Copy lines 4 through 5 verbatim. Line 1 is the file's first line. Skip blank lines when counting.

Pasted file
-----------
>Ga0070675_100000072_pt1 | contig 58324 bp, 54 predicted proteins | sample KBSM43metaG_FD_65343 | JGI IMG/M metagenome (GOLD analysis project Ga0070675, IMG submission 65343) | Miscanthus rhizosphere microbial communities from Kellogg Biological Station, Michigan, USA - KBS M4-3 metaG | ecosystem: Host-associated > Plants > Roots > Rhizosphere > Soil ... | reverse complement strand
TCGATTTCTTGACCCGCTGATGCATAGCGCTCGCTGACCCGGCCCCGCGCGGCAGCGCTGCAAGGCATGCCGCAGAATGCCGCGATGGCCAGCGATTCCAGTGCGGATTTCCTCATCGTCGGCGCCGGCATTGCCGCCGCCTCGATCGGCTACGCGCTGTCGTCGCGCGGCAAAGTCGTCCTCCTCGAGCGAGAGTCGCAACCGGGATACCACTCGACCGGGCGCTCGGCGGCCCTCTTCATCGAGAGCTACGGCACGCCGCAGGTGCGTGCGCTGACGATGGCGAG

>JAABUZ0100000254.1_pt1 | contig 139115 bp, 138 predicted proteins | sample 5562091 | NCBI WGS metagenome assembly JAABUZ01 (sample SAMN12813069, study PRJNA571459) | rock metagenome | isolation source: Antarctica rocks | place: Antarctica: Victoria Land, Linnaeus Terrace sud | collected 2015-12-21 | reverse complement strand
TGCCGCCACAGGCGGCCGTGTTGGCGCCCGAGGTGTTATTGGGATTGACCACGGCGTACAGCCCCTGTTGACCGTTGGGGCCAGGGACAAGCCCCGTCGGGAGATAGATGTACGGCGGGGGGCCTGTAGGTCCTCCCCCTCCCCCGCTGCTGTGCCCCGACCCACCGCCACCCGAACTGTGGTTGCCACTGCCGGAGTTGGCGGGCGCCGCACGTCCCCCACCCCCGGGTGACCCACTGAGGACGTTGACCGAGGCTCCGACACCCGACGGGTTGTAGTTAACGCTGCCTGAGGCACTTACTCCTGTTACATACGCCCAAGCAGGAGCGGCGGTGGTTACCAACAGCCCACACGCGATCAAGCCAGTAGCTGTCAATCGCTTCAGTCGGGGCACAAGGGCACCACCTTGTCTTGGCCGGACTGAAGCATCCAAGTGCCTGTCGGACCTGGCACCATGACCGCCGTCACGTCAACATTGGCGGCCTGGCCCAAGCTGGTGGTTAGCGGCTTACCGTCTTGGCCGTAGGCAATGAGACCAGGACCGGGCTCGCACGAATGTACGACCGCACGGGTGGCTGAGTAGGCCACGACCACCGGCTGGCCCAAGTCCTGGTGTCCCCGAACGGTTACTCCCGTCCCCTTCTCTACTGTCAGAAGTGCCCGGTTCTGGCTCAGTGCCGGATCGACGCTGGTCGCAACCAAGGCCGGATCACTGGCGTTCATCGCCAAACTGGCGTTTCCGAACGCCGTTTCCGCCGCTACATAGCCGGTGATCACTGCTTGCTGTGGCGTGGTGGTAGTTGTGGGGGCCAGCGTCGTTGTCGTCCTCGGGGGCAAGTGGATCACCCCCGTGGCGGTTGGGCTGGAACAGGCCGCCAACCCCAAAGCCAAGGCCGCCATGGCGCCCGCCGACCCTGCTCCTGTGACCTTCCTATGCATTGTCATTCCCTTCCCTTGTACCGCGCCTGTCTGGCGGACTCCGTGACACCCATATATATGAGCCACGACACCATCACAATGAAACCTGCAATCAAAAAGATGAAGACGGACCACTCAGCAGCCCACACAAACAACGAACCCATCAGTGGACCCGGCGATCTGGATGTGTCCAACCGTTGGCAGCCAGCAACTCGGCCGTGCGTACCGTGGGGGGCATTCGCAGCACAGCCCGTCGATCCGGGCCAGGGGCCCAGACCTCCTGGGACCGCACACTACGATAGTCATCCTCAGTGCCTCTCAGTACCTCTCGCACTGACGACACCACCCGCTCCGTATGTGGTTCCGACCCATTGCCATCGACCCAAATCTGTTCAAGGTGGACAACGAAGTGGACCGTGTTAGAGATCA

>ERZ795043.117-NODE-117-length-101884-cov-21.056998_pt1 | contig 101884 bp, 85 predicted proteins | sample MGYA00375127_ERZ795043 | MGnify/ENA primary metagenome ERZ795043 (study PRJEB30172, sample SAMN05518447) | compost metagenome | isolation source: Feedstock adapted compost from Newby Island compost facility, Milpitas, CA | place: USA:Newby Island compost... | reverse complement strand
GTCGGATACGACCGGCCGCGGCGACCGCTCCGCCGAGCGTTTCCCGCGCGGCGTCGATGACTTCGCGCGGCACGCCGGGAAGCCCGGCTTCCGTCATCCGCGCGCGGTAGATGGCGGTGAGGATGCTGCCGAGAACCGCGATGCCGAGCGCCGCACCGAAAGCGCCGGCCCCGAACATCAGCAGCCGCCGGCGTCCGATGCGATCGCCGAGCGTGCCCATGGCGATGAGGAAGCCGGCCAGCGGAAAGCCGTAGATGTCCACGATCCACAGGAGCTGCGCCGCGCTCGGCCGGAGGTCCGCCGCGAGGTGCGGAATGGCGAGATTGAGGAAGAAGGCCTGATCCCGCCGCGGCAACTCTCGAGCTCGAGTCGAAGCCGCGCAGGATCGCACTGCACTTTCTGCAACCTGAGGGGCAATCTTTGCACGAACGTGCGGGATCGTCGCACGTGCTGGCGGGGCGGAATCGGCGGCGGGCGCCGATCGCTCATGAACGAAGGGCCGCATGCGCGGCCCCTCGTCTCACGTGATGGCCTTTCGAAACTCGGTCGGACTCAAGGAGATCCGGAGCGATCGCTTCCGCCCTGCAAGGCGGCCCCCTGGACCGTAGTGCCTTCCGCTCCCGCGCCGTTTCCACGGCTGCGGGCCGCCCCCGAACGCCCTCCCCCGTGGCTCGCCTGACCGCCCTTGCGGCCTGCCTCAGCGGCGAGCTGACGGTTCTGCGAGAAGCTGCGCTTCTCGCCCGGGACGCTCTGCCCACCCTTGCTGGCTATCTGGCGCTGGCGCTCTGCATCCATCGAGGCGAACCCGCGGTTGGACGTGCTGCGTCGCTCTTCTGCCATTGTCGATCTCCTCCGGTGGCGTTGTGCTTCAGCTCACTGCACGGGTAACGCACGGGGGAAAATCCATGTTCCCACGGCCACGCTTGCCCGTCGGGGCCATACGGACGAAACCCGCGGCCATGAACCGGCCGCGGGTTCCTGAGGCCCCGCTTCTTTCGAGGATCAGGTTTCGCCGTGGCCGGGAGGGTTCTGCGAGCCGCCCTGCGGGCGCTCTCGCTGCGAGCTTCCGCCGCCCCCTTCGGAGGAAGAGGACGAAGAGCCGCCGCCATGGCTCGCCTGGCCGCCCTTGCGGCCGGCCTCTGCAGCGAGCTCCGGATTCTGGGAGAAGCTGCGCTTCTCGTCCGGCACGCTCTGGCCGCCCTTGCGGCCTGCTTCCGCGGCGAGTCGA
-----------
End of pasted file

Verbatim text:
TGCCGCCACAGGCGGCCGTGTTGGCGCCCGAGGTGTTATTGGGATTGACCACGGCGTACAGCCCCTGTTGACCGTTGGGGCCAGGGACAAGCCCCGTCGGGAGATAGATGTACGGCGGGGGGCCTGTAGGTCCTCCCCCTCCCCCGCTGCTGTGCCCCGACCCACCGCCACCCGAACTGTGGTTGCCACTGCCGGAGTTGGCGGGCGCCGCACGTCCCCCACCCCCGGGTGACCCACTGAGGACGTTGACCGAGGCTCCGACACCCGACGGGTTGTAGTTAACGCTGCCTGAGGCACTTACTCCTGTTACATACGCCCAAGCAGGAGCGGCGGTGGTTACCAACAGCCCACACGCGATCAAGCCAGTAGCTGTCAATCGCTTCAGTCGGGGCACAAGGGCACCACCTTGTCTTGGCCGGACTGAAGCATCCAAGTGCCTGTCGGACCTGGCACCATGACCGCCGTCACGTCAACATTGGCGGCCTGGCCCAAGCTGGTGGTTAGCGGCTTACCGTCTTGGCCGTAGGCAATGAGACCAGGACCGGGCTCGCACGAATGTACGACCGCACGGGTGGCTGAGTAGGCCACGACCACCGGCTGGCCCAAGTCCTGGTGTCCCCGAACGGTTACTCCCGTCCCCTTCTCTACTGTCAGAAGTGCCCGGTTCTGGCTCAGTGCCGGATCGACGCTGGTCGCAACCAAGGCCGGATCACTGGCGTTCATCGCCAAACTGGCGTTTCCGAACGCCGTTTCCGCCGCTACATAGCCGGTGATCACTGCTTGCTGTGGCGTGGTGGTAGTTGTGGGGGCCAGCGTCGTTGTCGTCCTCGGGGGCAAGTGGATCACCCCCGTGGCGGTTGGGCTGGAACAGGCCGCCAACCCCAAAGCCAAGGCCGCCATGGCGCCCGCCGACCCTGCTCCTGTGACCTTCCTATGCATTGTCATTCCCTTCCCTTGTACCGCGCCTGTCTGGCGGACTCCGTGACACCCATATATATGAGCCACGACACCATCACAATGAAACCTGCAATCAAAAAGATGAAGACGGACCACTCAGCAGCCCACACAAACAACGAACCCATCAGTGGACCCGGCGATCTGGATGTGTCCAACCGTTGGCAGCCAGCAACTCGGCCGTGCGTACCGTGGGGGGCATTCGCAGCACAGCCCGTCGATCCGGGCCAGGGGCCCAGACCTCCTGGGACCGCACACTACGATAGTCATCCTCAGTGCCTCTCAGTACCTCTCGCACTGACGACACCACCCGCTCCGTATGTGGTTCCGACCCATTGCCATCGACCCAAATCTGTTCAAGGTGGACAACGAAGTGGACCGTGTTAGAGATCA

>ERZ795043.117-NODE-117-length-101884-cov-21.056998_pt1 | contig 101884 bp, 85 predicted proteins | sample MGYA00375127_ERZ795043 | MGnify/ENA primary metagenome ERZ795043 (study PRJEB30172, sample SAMN05518447) | compost metagenome | isolation source: Feedstock adapted compost from Newby Island compost facility, Milpitas, CA | place: USA:Newby Island compost... | reverse complement strand